The undivided truth that unites all Christians is Jesus Christ. It is because of Jesus Christ — and only because of Him — that Christians can say there is more that unites us than divides us. But a modern truth affecting all people who hold religious values in general is the power and increasing presence of the secular, which is leaving less room for the sacred and causing a loss of the transcendent.
For Christians during the Advent season, in preparation for the solemn celebration of Christmas, we need to recognize and resist the persuasiveness of secularism, whose first disciple is materialism. Of course, ’tis the season to be jolly, but be joyful for the right reason.
Nothing tempts and teases a yearning for the material more than the activities of December. At this time of year we are seized upon by marketers and merchants of every stripe who encourage us to overindulge in their services and products. Too often the season of Christmas is consumed by a spirit of purchase, sometimes driven by a desire to acquire more and then want more still, often without regard for those who have less. It is materialism at its worst.
The tug of war between the sacred and the secular is real and not going away. That means keeping Christ in Christmas is a more serious challenge then ever before. Cardinal Wuerl described the changing landscape this way: “It is as if a tsunami of secular influence has swept across the cultural landscape.”
So what is a Christian to do? How can we defend ourselves against the overbearing forces of secularism? Some have suggested that, when all else fails, try prayer. I would put it more strongly: the power of prayer should be our first — not last — defence.
Prayer, in whatever manner best suits the believer, is an indispensable ingredient in every formula to counteract secularism. Prayer awakens the spirit and shields the heart from the often blind and misdirected desires that can interfere with our celebration of Christmas. Prayer is a common-sense practice to help free believers from the powerful grip of the secular world.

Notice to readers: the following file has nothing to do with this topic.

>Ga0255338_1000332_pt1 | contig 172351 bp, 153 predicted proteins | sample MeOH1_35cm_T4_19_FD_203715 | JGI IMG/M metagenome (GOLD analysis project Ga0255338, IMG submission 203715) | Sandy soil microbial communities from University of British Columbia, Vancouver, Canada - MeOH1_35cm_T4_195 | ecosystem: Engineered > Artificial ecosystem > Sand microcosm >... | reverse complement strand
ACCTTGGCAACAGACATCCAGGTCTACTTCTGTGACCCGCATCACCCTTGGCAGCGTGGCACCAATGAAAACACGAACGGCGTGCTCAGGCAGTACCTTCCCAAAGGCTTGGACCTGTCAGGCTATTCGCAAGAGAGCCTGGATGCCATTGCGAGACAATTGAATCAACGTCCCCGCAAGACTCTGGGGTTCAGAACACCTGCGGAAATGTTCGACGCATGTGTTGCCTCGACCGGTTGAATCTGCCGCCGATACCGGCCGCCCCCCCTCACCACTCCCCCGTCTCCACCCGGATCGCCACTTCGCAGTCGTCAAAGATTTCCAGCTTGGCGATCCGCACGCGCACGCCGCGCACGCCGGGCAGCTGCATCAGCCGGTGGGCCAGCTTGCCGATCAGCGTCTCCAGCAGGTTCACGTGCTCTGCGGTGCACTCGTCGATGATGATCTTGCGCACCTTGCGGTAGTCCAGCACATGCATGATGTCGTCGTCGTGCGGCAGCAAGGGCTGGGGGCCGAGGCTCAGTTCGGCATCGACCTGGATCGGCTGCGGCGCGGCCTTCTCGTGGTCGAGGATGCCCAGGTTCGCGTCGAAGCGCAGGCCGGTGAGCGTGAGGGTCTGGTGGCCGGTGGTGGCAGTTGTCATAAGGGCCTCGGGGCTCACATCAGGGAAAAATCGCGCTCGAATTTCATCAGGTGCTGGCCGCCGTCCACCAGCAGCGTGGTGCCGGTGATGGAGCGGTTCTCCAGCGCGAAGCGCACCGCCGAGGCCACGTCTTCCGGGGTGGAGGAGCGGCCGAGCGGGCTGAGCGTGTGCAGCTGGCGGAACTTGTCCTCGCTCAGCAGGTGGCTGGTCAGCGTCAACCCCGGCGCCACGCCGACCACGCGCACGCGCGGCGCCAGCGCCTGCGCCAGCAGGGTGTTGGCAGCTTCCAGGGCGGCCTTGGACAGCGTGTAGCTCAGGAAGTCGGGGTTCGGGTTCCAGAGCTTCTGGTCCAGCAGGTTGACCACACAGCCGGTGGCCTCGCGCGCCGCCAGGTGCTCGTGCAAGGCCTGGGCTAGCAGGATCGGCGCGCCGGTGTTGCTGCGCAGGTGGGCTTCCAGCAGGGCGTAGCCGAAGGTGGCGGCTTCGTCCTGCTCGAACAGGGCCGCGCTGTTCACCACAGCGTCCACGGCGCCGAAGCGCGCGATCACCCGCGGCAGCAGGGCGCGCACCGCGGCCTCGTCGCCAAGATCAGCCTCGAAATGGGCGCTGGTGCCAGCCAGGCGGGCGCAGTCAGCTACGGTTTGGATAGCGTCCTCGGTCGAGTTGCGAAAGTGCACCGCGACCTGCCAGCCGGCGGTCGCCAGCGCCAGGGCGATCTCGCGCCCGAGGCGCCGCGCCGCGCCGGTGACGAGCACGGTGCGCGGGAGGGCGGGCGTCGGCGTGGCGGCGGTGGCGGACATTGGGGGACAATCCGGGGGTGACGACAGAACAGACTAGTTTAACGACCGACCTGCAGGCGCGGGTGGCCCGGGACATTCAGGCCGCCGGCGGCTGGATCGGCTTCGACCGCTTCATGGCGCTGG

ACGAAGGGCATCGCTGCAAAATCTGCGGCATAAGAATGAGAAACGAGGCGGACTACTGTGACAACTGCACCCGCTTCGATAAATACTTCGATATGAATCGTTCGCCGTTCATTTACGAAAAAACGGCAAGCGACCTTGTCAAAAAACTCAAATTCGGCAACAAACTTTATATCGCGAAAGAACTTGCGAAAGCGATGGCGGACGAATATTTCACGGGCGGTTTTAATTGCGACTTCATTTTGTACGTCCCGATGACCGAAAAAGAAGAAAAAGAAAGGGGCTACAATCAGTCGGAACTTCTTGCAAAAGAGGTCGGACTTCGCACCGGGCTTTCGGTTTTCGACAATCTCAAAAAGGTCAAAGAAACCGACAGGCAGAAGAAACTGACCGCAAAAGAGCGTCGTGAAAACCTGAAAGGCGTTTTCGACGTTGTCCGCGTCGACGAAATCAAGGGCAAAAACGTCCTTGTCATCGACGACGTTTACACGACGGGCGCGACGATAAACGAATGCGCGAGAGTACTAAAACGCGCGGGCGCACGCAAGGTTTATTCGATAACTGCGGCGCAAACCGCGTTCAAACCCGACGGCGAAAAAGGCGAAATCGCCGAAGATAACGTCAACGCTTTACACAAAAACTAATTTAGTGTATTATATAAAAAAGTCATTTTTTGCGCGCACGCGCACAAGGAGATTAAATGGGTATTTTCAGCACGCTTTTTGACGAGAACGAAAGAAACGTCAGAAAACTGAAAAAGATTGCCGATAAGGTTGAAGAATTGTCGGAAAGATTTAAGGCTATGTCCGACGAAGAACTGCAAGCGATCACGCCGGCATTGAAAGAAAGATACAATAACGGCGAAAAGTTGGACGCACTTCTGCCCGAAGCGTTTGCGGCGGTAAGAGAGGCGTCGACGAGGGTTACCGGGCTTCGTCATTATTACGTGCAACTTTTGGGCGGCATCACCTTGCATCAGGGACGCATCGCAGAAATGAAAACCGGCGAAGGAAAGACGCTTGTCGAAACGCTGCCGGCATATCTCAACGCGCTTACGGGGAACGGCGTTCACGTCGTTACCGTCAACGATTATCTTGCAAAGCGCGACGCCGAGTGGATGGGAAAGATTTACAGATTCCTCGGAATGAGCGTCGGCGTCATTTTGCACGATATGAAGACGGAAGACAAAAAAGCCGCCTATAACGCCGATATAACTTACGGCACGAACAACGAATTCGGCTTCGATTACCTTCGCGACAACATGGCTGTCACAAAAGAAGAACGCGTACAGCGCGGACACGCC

Meditation can be an effective form of prayer. Start by reading both accounts of the infancy narratives found in the beginning chapters of the Gospels of Luke and Matthew. Both texts are rich and timely resources.
Read them slowly and deliberately, with generous pauses along the way. And repeat the practice throughout the Advent season. With each reading, expect to encounter something new to enrich your meditative prayer. Another appropriate Advent reading is the recent apostolic exhortation of Pope Francis, Evangelii Gaudium.
It abounds with the spirit of love, generosity and compassion that should be at the heart of Advent.
Society needs a counterbalance to the allure of consumerism. Perhaps prayer could lead to the realization that, instead of making another purchase for ourselves or to please a loved one or acquaintance, it would be better to contribute to a group home, a seniors’ residence, a poor family or a homeless person. The options are limitless.
The type of giving that most contradicts and undermines the secular spirit is giving of our time and talents to serve those less fortunate than us. Rather than just give something, do something for someone in need. Such acts of giving create new stepping stones of grace both for the giver and the recipient.
We can make this Advent season and Christmas celebration memorable for ourselves and others if we allow the sacred to guide and direct us along the way. We should all do our utmost to keep Christ in Christmas.
(Fr. Damian MacPherson, SA, is Director for Ecumenical and Interfaith Affairs, Archdiocese of Toronto.)